Tribeca Reviews: Peggy Guggenheim — The Good Addict
For most of us, addiction is not considered to be a particularly desirable trait. It can wreak havoc on an otherwise normal life and send the addict on a merry-go-round chase to nowhere. In Peggy Guggenheim’s case, the word “normal” never entered in her vocabulary. She was an addict as well, but fortunately for the world of modern art in the 20th century, her addiction was to art. We can be thankful she never broke the habit.
French director Lisa Immordino Vreeland is no stranger to documenting the eclectic and exceptional life of a brilliant high-profile woman like Peggy. Her first documentary, Diana Vreeland: The Eye Has to Travel, was adapted from her book about the Harper Bazaar’s fashion icon and won the Silver Hugo Award at the Chicago Film Festival. With Peggy Guggenheim—Art Addict, a recent Spotlight entry at the 2015 Tribeca Film Festival, she has given us a no-holds-barred look at her elusive subject. While exploring Peggy’s obsessions for contemporary art and the men behind the works, Vreeland reveals the woman herself: a lonely, vulnerable seeker whose wealth could never satisfy her incessant craving for love.
Picking and choosing among the vast number of stills and archival footage, as well as interviews with the likes of art critic John Richardson, writer Edmund White and biographer Jacqueline Bograd Weld (to name but a few), must have been an exhaustive enterprise, if ultimately rewarding. While assembling this jumble, a lost interview with Peggy herself was serendipitously discovered in a shoebox. Even if the director had thrown up her hands and just let the camera pan over this crazy quilt of images, it would still fascinate. The woman and her cast of notables is a gluttonous feast for the eyes.
So, how do you organize a life that tap-danced through the upheavals of the 20th century? It would be hard to find a personage of that era with such a broad, devil-may-care take on life. Just imagine accepting advice on surrealism from painter Marcel Duchamp, sharing a bed with writer Samuel Beckett for four days, marrying (more than once) and producing two children. Add to that mix carting tons of artworks out of Europe on the eve of Hitler’s entry into Paris, transporting husband Max Ernst and others to the safety of Manhattan, and discovering Jackson Pollock while almost single-handedly setting in motion the New York Abstract Expressionist movement. She wisely followed that up by buying a palazzo on Venice’s Grand Canal for the creation of a world class museum. For a final act, she arranged to have herself buried with 14 of her beloved Lhasa Apso dogs. And this is just skimming the surface. Vreeland can almost be forgiven for arranging her subject’s life into a kind of broad stroke, March of Time newsreel format (one of the few ways beyond newspaper hard copy that the pre-TV populace had for getting up on events) as a way for us to digest this span of adventures.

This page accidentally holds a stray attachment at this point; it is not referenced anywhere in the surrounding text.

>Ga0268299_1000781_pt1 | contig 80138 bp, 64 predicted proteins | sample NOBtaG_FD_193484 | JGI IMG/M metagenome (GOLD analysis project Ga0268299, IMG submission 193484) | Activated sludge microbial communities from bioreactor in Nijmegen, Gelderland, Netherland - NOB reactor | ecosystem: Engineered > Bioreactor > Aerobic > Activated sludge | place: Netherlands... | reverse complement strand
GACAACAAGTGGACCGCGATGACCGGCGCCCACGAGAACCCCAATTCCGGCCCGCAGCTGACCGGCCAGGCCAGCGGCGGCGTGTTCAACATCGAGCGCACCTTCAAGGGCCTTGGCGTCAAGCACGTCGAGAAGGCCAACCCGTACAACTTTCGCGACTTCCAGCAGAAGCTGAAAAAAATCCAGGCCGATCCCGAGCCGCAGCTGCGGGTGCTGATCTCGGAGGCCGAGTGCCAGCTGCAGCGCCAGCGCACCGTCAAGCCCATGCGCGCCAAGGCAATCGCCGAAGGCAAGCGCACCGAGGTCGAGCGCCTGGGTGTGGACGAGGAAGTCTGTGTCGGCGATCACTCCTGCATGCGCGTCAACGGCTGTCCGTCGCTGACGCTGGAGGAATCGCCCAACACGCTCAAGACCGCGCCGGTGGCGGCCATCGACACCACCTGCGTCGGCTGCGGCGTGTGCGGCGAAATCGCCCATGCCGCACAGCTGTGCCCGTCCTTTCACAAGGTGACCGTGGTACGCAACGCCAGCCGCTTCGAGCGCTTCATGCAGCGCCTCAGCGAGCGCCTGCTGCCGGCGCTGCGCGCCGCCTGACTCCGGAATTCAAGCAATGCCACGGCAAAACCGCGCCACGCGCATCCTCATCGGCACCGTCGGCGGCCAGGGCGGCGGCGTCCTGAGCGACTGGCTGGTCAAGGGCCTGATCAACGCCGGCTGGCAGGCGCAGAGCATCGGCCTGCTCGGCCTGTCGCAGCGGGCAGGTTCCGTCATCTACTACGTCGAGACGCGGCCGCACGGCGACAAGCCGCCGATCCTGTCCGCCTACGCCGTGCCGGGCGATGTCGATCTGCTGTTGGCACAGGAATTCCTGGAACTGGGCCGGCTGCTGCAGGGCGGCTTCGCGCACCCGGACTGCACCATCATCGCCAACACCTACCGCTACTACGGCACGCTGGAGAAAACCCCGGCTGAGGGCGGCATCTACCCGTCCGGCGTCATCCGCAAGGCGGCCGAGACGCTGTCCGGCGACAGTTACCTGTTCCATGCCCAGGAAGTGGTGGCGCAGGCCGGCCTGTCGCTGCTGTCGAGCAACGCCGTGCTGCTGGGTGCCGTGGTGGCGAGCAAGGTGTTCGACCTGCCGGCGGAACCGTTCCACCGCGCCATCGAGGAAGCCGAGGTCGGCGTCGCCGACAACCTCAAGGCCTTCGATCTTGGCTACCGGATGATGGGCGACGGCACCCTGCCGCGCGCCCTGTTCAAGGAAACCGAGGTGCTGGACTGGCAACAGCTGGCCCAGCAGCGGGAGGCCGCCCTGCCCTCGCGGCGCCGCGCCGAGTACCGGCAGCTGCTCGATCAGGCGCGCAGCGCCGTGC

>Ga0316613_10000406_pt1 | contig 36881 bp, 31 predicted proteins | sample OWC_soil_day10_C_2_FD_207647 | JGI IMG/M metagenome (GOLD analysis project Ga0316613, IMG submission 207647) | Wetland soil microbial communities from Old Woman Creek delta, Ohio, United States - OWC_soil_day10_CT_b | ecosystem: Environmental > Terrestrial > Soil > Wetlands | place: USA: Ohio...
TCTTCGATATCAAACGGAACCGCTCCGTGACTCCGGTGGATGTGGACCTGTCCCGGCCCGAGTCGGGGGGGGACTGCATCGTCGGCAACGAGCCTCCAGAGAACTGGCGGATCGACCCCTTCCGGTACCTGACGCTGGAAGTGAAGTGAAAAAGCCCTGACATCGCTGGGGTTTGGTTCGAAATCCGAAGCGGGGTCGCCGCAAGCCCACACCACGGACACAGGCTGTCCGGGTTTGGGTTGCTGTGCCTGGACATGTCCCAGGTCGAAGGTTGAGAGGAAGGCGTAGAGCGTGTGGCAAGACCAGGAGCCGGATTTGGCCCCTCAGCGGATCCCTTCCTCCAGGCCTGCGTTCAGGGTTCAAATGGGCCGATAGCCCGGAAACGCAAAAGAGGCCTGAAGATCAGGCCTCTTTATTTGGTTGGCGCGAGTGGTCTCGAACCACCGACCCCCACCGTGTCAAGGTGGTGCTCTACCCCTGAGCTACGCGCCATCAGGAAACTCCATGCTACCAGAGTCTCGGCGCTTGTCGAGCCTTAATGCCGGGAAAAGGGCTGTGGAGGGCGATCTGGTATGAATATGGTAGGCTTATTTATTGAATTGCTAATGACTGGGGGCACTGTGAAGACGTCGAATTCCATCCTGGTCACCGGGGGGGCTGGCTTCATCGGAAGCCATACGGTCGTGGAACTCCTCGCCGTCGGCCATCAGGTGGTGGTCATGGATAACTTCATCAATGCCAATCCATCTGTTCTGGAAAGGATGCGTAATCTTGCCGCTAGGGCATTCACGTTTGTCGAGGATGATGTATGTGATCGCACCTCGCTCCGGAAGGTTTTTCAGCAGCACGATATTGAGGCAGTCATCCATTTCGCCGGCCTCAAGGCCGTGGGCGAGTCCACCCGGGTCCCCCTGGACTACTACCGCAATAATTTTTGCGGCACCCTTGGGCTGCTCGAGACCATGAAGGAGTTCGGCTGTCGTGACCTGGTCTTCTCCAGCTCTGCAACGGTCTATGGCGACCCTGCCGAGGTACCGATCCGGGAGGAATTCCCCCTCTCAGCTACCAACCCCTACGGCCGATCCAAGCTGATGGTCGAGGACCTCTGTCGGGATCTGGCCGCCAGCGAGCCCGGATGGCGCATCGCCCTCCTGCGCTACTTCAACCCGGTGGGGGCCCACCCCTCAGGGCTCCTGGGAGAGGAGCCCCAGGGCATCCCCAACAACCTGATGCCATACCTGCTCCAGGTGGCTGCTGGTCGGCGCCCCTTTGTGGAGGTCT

At this point, you’re probably asking yourself: who was Marguerite “Peggy” Guggenheim and why should we remember her? To start with, she was born on August 26, 1898, and was one of three daughters of Benjamin Guggenheim. The family quickly amassed a fortune through mining and banking and that silver spoon fit nicely in Peggy’s mouth, particularly when she sought her independence following an inheritance of $2.5 million upon turning 21 (about $34 million by today’s currency). An interesting aside about the family: Benjamin Guggenheim died on the Titanic when Peggy was 13, and a mistress who survived the sinking was paid off handsomely by the family. Obviously, they wanted to keep her as invisible as possible with the all-too-curious press. Florette Seligman and Peggy’s two sisters with their own tragic destinies (one dying in childbirth and the other curiously dumping her babies from a 13-story rooftop) are worth a follow-up documentary, but will be left on the peripheries of this review.
Peggy’s legacy was the artworks she amassed so that we may enjoy them today. When she moved to Paris in 1921, it was according to writer Calvin Tompkins, “the most exciting place on earth.” She had no historical art training but a passion that extended to her sexual partners as well as her art education. Man Ray, Marcel Duchamp, Jean Cocteau, Salvador Dalí, and Pablo Picasso were all acquaintances and friends, if not bedmates. Lawrence Vail, a Dada sculptor, became her first husband and through all the turbulent hijinks of their relationship, a son (Sindbad) and a daughter (Pegeen) were born. Photos of both children are generously provided in the mix, which helps to round out the particulars of her life. Vreeland’s intercuts of mostly familiar artworks, along with the many photo stills of her subject, prove to be the most helpful, however, in the 97-minute documentary. We can be thankful that she gave the art a prominent place in this visual biography. After all, it was this unparalleled collection of 20th century masterworks that assured Peggy an indispensable role in art history.